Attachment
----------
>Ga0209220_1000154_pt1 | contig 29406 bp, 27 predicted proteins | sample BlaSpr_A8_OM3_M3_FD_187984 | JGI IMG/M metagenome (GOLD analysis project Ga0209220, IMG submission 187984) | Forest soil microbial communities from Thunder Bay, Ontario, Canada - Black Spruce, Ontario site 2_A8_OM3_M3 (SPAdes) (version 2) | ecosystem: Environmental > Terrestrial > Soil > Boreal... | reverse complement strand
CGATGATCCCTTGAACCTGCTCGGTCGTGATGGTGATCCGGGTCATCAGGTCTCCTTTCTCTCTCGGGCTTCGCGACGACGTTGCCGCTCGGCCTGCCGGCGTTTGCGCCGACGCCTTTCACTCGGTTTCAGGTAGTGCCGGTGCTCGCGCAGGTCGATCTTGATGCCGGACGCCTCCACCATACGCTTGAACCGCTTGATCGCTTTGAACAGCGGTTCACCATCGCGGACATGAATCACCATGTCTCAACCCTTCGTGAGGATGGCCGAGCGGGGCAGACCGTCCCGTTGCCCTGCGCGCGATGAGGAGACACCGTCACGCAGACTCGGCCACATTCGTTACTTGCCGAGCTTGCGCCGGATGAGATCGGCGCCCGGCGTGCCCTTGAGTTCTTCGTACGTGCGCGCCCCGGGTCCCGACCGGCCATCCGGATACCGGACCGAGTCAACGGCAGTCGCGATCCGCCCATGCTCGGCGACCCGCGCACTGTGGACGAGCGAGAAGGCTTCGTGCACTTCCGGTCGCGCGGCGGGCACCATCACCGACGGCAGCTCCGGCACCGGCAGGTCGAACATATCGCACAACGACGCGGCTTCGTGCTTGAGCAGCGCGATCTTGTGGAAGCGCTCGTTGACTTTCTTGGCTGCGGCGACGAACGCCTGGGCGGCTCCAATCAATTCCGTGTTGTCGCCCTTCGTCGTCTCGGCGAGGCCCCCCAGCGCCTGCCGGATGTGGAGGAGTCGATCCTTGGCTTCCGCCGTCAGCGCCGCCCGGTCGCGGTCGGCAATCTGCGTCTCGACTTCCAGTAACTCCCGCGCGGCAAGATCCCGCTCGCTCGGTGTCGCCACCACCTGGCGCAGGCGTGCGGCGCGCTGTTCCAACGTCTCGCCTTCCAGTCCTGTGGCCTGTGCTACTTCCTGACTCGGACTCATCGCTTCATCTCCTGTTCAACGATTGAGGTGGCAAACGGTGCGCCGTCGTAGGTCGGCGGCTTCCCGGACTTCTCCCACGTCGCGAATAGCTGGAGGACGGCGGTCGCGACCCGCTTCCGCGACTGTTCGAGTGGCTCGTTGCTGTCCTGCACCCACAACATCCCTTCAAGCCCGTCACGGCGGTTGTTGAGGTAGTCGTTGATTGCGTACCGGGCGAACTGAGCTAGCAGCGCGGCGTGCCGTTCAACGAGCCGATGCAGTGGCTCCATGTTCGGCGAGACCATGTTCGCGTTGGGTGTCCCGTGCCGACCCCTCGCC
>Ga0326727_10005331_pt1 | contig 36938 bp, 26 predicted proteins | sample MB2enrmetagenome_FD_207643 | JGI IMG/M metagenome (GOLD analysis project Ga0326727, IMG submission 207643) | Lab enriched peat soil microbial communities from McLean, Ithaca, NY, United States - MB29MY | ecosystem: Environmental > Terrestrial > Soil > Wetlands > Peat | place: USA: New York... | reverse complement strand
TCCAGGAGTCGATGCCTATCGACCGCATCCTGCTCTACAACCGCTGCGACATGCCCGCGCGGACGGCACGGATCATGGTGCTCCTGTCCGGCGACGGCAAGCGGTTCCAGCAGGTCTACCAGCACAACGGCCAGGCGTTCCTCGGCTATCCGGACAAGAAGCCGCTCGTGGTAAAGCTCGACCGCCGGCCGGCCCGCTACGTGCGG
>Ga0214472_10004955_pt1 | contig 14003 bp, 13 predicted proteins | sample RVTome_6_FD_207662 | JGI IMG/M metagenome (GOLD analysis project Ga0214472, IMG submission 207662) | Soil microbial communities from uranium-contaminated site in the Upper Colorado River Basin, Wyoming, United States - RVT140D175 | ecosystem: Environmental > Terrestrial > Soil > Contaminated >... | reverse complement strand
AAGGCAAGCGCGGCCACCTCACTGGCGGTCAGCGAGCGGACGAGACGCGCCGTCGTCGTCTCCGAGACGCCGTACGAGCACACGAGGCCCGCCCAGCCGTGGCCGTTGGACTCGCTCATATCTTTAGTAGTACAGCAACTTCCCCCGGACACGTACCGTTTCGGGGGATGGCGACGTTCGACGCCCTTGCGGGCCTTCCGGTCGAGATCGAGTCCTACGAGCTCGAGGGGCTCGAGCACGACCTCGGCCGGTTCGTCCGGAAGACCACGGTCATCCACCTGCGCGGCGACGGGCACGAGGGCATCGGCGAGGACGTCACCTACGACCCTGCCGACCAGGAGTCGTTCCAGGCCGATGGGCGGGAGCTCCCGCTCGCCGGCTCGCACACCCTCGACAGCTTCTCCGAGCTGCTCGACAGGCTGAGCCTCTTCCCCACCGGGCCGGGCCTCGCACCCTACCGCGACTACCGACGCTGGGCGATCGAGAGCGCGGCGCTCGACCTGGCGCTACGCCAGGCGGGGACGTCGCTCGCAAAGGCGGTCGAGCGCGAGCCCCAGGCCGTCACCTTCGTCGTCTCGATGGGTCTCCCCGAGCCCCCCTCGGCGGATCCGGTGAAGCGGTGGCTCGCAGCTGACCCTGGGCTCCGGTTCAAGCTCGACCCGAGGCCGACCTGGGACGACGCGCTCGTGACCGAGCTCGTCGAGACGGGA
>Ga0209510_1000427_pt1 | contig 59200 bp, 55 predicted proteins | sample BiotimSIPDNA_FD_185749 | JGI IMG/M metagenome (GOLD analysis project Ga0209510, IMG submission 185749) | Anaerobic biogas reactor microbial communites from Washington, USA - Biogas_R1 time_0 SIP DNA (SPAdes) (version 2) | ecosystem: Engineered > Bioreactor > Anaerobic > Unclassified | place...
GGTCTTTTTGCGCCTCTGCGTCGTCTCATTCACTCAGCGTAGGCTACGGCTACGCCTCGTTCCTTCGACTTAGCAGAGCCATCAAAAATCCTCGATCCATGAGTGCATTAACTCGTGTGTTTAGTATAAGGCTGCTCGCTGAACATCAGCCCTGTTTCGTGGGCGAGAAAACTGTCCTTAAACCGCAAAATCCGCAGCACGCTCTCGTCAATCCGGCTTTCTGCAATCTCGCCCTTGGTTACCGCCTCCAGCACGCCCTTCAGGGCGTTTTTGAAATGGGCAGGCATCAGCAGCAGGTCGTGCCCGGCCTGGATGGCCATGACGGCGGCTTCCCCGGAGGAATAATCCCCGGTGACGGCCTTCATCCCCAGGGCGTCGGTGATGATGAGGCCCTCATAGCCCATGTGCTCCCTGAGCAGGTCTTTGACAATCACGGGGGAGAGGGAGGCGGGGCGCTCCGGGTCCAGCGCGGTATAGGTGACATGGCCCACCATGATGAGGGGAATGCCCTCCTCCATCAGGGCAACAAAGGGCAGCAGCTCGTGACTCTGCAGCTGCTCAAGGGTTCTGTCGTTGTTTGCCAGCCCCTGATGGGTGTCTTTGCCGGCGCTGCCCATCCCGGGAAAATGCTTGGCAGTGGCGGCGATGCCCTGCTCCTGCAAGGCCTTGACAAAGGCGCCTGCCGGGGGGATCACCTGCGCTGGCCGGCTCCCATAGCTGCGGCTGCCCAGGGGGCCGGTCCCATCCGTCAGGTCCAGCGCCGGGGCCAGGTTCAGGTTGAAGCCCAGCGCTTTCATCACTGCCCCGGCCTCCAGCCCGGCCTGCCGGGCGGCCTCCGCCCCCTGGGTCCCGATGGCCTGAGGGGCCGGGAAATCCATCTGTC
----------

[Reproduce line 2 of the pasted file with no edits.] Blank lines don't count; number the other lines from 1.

CGATGATCCCTTGAACCTGCTCGGTCGTGATGGTGATCCGGGTCATCAGGTCTCCTTTCTCTCTCGGGCTTCGCGACGACGTTGCCGCTCGGCCTGCCGGCGTTTGCGCCGACGCCTTTCACTCGGTTTCAGGTAGTGCCGGTGCTCGCGCAGGTCGATCTTGATGCCGGACGCCTCCACCATACGCTTGAACCGCTTGATCGCTTTGAACAGCGGTTCACCATCGCGGACATGAATCACCATGTCTCAACCCTTCGTGAGGATGGCCGAGCGGGGCAGACCGTCCCGTTGCCCTGCGCGCGATGAGGAGACACCGTCACGCAGACTCGGCCACATTCGTTACTTGCCGAGCTTGCGCCGGATGAGATCGGCGCCCGGCGTGCCCTTGAGTTCTTCGTACGTGCGCGCCCCGGGTCCCGACCGGCCATCCGGATACCGGACCGAGTCAACGGCAGTCGCGATCCGCCCATGCTCGGCGACCCGCGCACTGTGGACGAGCGAGAAGGCTTCGTGCACTTCCGGTCGCGCGGCGGGCACCATCACCGACGGCAGCTCCGGCACCGGCAGGTCGAACATATCGCACAACGACGCGGCTTCGTGCTTGAGCAGCGCGATCTTGTGGAAGCGCTCGTTGACTTTCTTGGCTGCGGCGACGAACGCCTGGGCGGCTCCAATCAATTCCGTGTTGTCGCCCTTCGTCGTCTCGGCGAGGCCCCCCAGCGCCTGCCGGATGTGGAGGAGTCGATCCTTGGCTTCCGCCGTCAGCGCCGCCCGGTCGCGGTCGGCAATCTGCGTCTCGACTTCCAGTAACTCCCGCGCGGCAAGATCCCGCTCGCTCGGTGTCGCCACCACCTGGCGCAGGCGTGCGGCGCGCTGTTCCAACGTCTCGCCTTCCAGTCCTGTGGCCTGTGCTACTTCCTGACTCGGACTCATCGCTTCATCTCCTGTTCAACGATTGAGGTGGCAAACGGTGCGCCGTCGTAGGTCGGCGGCTTCCCGGACTTCTCCCACGTCGCGAATAGCTGGAGGACGGCGGTCGCGACCCGCTTCCGCGACTGTTCGAGTGGCTCGTTGCTGTCCTGCACCCACAACATCCCTTCAAGCCCGTCACGGCGGTTGTTGAGGTAGTCGTTGATTGCGTACCGGGCGAACTGAGCTAGCAGCGCGGCGTGCCGTTCAACGAGCCGATGCAGTGGCTCCATGTTCGGCGAGACCATGTTCGCGTTGGGTGTCCCGTGCCGACCCCTCGCC